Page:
Helga Árnadóttir, director of the Blue Lagoon, also stated to RÚV that the evacuation went well, with all staff and guests having left the area.

The Icelandic Meteorological Office has updated their risk assessment, which is valid for the next 24 hours.

Icelandic Language Resource BÍN Launches App

Edda Centre for Icelandic Studies

The free Icelandic online language resource BÍN has recently released an app: BÍN-kjarninn, created by William Stewart.

BÍN is an online inflection reference for modern Icelandic. Though not an Icelandic dictionary, it is an essential resource for native Icelandic speakers, in addition to those who have learned Icelandic as a second language.

The new app, BÍN-kjarninn, features a simplified subset of the BÍN database. Árnastofnun, the Árni Magnússon Institute for Icelandic Studies, states that the app will be particularly useful for learners of Icelandic.

The simplified BÍN-kjarninn database is also accessible via an API connected to the BÍN database.

The vocabulary in BÍN-kjarninn covers both basic word forms in Icelandic and a selection of recognized word forms adhering to grammar rules and conventions. It aligns largely with the word list in the Íslensk nútímamálsorðabók (Icelandic Contemporary Dictionary), which contains approximately 50,000 words. Additionally, common non-inflected words (including prepositions, conjunctions, etc.) are included in BÍN-kjarninn in limited numbers.

The app is available both on the Apple App Store and the Google Play store.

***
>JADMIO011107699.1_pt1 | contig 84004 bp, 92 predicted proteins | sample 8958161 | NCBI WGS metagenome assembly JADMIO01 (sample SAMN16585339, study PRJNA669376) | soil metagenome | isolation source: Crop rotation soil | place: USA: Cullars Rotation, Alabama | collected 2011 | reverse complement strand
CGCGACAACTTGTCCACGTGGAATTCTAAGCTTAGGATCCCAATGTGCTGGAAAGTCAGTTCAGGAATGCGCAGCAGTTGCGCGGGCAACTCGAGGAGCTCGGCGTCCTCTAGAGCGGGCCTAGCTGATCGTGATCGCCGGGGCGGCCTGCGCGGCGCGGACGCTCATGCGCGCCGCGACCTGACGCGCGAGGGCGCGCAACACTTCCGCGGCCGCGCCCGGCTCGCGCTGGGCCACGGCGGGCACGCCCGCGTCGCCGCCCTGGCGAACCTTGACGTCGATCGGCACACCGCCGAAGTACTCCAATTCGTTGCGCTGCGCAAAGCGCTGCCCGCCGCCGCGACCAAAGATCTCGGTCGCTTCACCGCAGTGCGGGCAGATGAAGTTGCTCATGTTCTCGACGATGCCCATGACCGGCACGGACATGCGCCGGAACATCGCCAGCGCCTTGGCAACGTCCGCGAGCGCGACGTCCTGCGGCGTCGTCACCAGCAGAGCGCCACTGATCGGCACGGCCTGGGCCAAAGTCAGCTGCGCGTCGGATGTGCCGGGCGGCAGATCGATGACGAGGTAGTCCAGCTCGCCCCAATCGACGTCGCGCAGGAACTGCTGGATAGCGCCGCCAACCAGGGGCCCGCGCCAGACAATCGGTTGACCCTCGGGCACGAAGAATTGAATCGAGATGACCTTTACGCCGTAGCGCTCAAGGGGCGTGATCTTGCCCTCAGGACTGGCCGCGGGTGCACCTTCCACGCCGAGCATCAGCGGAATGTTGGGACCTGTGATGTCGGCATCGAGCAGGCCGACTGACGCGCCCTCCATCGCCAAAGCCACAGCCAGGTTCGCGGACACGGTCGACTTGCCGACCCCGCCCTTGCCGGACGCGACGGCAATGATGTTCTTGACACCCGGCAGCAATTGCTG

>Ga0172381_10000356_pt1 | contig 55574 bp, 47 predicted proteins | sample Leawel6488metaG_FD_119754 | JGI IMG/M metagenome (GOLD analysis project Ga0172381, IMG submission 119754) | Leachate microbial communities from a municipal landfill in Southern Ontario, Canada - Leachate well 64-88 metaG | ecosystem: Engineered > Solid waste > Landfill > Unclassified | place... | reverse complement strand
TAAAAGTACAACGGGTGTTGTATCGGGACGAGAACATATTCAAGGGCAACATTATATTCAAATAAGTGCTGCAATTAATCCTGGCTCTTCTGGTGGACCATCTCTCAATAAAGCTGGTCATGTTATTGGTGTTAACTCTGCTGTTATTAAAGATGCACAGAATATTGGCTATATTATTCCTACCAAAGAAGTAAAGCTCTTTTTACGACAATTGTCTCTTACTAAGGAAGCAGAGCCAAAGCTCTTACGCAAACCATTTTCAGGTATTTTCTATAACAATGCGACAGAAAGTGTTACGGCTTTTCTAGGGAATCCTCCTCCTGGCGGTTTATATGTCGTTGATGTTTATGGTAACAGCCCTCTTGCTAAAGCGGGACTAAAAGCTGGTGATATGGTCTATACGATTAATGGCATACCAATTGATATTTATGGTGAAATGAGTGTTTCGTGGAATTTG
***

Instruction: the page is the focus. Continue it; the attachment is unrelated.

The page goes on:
Icelandic language learners can find more resources here.

Breaking: Eruption Begins on Reykjanes Peninsula

reykjanes eruption at sundhnúk february 2024

An eruption has begun in Iceland, the third on the Reykjanes peninsula since December. It poses no immediate threat to infrastructure, inhabited areas, or flights through Iceland.

The eruption is reported to have began around 6:00 this morning. After seismic activity around 5:30 this morning, February 8, a fissure opened on the Reykjanes peninsula near Sundhnúk.

Following a Coast Guard surveillance flight, the Icelandic Met Office reports that the fissure opened near the eruption of December 18, approximately one kilometre from Grindavík.

The Met Office also reports that the initial fissure seems to be some 3 km [1.8 mi] in length. Initial reports indicate a slightly lesser lava flow than the December 18 eruption.

Lava jets are estimated to reach 50-80 m [164-262 ft] and can be seen from the capital area.

The Blue Lagoon is reported to have evacuated its guests shortly after the beginning of the eruption.

Initial reports show no immediate threat to the town of Grindavík or the Svartsengi geothermal power plant. The established pattern of such eruptions is that they begin with the most force and die down relatively quickly.

This is breaking news. Stay up to date with our coverage for the latest on the situation, or read about the history of the Reykjanes eruptions here.

Deep North Episode 60: Boom Town

iceland immigration

If you’re looking for a community in Iceland that has been profoundly changed by tourism, there is hardly a better place to look than Vík, the urban centre of the Mýrdalshreppur municipality. Over the past eight years or so, building after building has sprung up in the town: a two-storey Icewear store opened in 2017, a 72-room hotel in 2018. Since 2015, the municipality’s population has nearly doubled, from 480 to 877. Ten years ago, there may have been one or two places in town for a traveller to sit down for dinner. Now there are enough restaurants for Tripadvisor to compile the top ten.

And along with the tour boom, the community in Vík has grown in recent years as well. Here’s how this South Iceland community is making the best of it. Read the story here.